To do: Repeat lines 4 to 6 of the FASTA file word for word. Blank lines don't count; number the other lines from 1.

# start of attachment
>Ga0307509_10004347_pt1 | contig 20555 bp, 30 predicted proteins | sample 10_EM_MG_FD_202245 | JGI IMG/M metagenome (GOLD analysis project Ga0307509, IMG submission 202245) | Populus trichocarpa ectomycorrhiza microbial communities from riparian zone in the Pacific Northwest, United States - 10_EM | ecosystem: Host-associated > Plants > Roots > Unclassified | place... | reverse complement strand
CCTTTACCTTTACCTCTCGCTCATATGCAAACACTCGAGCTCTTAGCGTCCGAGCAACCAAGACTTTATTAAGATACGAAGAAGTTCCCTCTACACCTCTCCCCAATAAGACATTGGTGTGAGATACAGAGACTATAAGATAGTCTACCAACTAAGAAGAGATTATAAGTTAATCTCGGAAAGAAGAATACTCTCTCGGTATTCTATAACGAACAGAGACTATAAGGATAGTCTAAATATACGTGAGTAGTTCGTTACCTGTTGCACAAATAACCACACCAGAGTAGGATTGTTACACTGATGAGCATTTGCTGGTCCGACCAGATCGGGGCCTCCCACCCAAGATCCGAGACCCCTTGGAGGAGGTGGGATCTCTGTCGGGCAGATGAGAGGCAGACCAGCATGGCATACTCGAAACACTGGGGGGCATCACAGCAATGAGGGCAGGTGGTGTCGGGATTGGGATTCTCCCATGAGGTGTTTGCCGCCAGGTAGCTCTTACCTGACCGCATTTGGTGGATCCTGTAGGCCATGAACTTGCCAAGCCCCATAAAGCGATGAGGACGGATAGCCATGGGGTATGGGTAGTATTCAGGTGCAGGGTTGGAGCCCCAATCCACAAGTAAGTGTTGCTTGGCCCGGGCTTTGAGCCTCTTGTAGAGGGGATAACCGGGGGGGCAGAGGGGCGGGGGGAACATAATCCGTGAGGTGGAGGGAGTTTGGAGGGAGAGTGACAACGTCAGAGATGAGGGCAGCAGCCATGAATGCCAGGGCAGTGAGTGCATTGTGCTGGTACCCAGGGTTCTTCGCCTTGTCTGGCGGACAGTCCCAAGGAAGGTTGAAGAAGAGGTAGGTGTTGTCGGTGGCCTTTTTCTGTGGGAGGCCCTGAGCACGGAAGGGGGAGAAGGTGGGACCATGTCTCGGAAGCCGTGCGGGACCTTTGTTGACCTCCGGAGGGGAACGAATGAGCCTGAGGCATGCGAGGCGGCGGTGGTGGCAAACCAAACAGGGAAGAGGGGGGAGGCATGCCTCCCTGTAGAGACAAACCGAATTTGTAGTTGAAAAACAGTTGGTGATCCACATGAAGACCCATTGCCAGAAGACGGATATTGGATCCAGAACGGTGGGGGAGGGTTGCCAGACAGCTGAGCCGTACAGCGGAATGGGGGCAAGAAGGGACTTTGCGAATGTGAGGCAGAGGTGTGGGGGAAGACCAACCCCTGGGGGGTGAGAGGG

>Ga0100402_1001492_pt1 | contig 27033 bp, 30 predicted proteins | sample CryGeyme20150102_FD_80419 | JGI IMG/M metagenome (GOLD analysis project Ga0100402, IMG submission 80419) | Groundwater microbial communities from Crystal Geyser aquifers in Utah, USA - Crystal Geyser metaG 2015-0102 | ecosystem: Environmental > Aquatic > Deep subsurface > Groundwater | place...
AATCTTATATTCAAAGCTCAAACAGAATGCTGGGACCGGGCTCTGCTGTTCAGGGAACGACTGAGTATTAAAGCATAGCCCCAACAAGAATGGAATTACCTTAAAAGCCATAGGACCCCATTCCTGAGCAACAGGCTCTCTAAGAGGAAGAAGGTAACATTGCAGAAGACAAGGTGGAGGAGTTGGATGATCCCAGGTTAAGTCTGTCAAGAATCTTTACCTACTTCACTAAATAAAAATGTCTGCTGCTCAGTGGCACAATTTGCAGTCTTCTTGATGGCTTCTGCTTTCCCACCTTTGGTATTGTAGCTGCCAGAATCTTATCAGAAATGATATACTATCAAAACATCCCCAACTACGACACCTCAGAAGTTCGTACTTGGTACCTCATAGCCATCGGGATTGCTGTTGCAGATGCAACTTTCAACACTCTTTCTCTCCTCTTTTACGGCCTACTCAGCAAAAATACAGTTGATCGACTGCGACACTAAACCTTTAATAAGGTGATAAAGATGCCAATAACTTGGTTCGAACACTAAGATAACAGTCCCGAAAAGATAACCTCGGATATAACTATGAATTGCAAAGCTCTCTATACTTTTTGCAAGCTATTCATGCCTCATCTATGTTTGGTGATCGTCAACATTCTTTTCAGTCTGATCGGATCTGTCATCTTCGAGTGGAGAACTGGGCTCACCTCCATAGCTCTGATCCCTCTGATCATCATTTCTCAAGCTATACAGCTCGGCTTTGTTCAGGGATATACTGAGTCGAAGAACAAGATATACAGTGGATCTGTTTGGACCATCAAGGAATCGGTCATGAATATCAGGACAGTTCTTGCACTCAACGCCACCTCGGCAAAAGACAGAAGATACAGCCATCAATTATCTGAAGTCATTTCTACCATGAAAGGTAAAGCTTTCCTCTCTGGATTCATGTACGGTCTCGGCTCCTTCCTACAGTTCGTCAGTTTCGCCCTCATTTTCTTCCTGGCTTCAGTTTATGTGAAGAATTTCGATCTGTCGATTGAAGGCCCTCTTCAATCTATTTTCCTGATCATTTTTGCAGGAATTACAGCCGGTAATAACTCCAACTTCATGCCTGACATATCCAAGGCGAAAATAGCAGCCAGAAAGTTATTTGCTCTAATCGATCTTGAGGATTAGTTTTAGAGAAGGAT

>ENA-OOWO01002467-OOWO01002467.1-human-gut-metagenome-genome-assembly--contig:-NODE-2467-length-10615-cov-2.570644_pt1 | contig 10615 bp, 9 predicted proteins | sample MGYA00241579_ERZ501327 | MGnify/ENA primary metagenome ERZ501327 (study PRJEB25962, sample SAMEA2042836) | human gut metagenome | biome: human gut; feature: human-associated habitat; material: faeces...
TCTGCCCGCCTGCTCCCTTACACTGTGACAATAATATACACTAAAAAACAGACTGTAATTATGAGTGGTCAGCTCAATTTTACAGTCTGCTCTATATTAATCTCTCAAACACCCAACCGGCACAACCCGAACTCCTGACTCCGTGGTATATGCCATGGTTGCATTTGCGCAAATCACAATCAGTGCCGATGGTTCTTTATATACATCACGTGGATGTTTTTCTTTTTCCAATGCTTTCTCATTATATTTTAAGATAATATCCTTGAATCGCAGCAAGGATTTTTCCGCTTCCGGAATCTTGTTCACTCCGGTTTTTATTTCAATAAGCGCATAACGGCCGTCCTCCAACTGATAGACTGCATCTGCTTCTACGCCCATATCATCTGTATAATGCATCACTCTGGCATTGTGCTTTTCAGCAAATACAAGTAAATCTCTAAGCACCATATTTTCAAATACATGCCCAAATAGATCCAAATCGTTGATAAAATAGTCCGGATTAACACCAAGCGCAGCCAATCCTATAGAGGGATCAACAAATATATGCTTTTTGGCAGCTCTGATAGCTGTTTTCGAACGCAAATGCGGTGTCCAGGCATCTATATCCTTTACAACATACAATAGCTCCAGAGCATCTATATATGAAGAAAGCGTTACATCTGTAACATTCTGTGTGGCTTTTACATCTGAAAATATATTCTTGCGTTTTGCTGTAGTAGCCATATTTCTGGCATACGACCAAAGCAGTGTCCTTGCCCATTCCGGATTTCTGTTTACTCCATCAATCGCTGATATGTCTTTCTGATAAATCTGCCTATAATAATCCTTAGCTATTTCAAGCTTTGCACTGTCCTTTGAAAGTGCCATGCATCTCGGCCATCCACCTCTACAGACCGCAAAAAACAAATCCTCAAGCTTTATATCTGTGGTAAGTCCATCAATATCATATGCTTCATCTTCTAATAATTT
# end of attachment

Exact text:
AATCTTATATTCAAAGCTCAAACAGAATGCTGGGACCGGGCTCTGCTGTTCAGGGAACGACTGAGTATTAAAGCATAGCCCCAACAAGAATGGAATTACCTTAAAAGCCATAGGACCCCATTCCTGAGCAACAGGCTCTCTAAGAGGAAGAAGGTAACATTGCAGAAGACAAGGTGGAGGAGTTGGATGATCCCAGGTTAAGTCTGTCAAGAATCTTTACCTACTTCACTAAATAAAAATGTCTGCTGCTCAGTGGCACAATTTGCAGTCTTCTTGATGGCTTCTGCTTTCCCACCTTTGGTATTGTAGCTGCCAGAATCTTATCAGAAATGATATACTATCAAAACATCCCCAACTACGACACCTCAGAAGTTCGTACTTGGTACCTCATAGCCATCGGGATTGCTGTTGCAGATGCAACTTTCAACACTCTTTCTCTCCTCTTTTACGGCCTACTCAGCAAAAATACAGTTGATCGACTGCGACACTAAACCTTTAATAAGGTGATAAAGATGCCAATAACTTGGTTCGAACACTAAGATAACAGTCCCGAAAAGATAACCTCGGATATAACTATGAATTGCAAAGCTCTCTATACTTTTTGCAAGCTATTCATGCCTCATCTATGTTTGGTGATCGTCAACATTCTTTTCAGTCTGATCGGATCTGTCATCTTCGAGTGGAGAACTGGGCTCACCTCCATAGCTCTGATCCCTCTGATCATCATTTCTCAAGCTATACAGCTCGGCTTTGTTCAGGGATATACTGAGTCGAAGAACAAGATATACAGTGGATCTGTTTGGACCATCAAGGAATCGGTCATGAATATCAGGACAGTTCTTGCACTCAACGCCACCTCGGCAAAAGACAGAAGATACAGCCATCAATTATCTGAAGTCATTTCTACCATGAAAGGTAAAGCTTTCCTCTCTGGATTCATGTACGGTCTCGGCTCCTTCCTACAGTTCGTCAGTTTCGCCCTCATTTTCTTCCTGGCTTCAGTTTATGTGAAGAATTTCGATCTGTCGATTGAAGGCCCTCTTCAATCTATTTTCCTGATCATTTTTGCAGGAATTACAGCCGGTAATAACTCCAACTTCATGCCTGACATATCCAAGGCGAAAATAGCAGCCAGAAAGTTATTTGCTCTAATCGATCTTGAGGATTAGTTTTAGAGAAGGAT

>ENA-OOWO01002467-OOWO01002467.1-human-gut-metagenome-genome-assembly--contig:-NODE-2467-length-10615-cov-2.570644_pt1 | contig 10615 bp, 9 predicted proteins | sample MGYA00241579_ERZ501327 | MGnify/ENA primary metagenome ERZ501327 (study PRJEB25962, sample SAMEA2042836) | human gut metagenome | biome: human gut; feature: human-associated habitat; material: faeces...
TCTGCCCGCCTGCTCCCTTACACTGTGACAATAATATACACTAAAAAACAGACTGTAATTATGAGTGGTCAGCTCAATTTTACAGTCTGCTCTATATTAATCTCTCAAACACCCAACCGGCACAACCCGAACTCCTGACTCCGTGGTATATGCCATGGTTGCATTTGCGCAAATCACAATCAGTGCCGATGGTTCTTTATATACATCACGTGGATGTTTTTCTTTTTCCAATGCTTTCTCATTATATTTTAAGATAATATCCTTGAATCGCAGCAAGGATTTTTCCGCTTCCGGAATCTTGTTCACTCCGGTTTTTATTTCAATAAGCGCATAACGGCCGTCCTCCAACTGATAGACTGCATCTGCTTCTACGCCCATATCATCTGTATAATGCATCACTCTGGCATTGTGCTTTTCAGCAAATACAAGTAAATCTCTAAGCACCATATTTTCAAATACATGCCCAAATAGATCCAAATCGTTGATAAAATAGTCCGGATTAACACCAAGCGCAGCCAATCCTATAGAGGGATCAACAAATATATGCTTTTTGGCAGCTCTGATAGCTGTTTTCGAACGCAAATGCGGTGTCCAGGCATCTATATCCTTTACAACATACAATAGCTCCAGAGCATCTATATATGAAGAAAGCGTTACATCTGTAACATTCTGTGTGGCTTTTACATCTGAAAATATATTCTTGCGTTTTGCTGTAGTAGCCATATTTCTGGCATACGACCAAAGCAGTGTCCTTGCCCATTCCGGATTTCTGTTTACTCCATCAATCGCTGATATGTCTTTCTGATAAATCTGCCTATAATAATCCTTAGCTATTTCAAGCTTTGCACTGTCCTTTGAAAGTGCCATGCATCTCGGCCATCCACCTCTACAGACCGCAAAAAACAAATCCTCAAGCTTTATATCTGTGGTAAGTCCATCAATATCATATGCTTCATCTTCTAATAATTT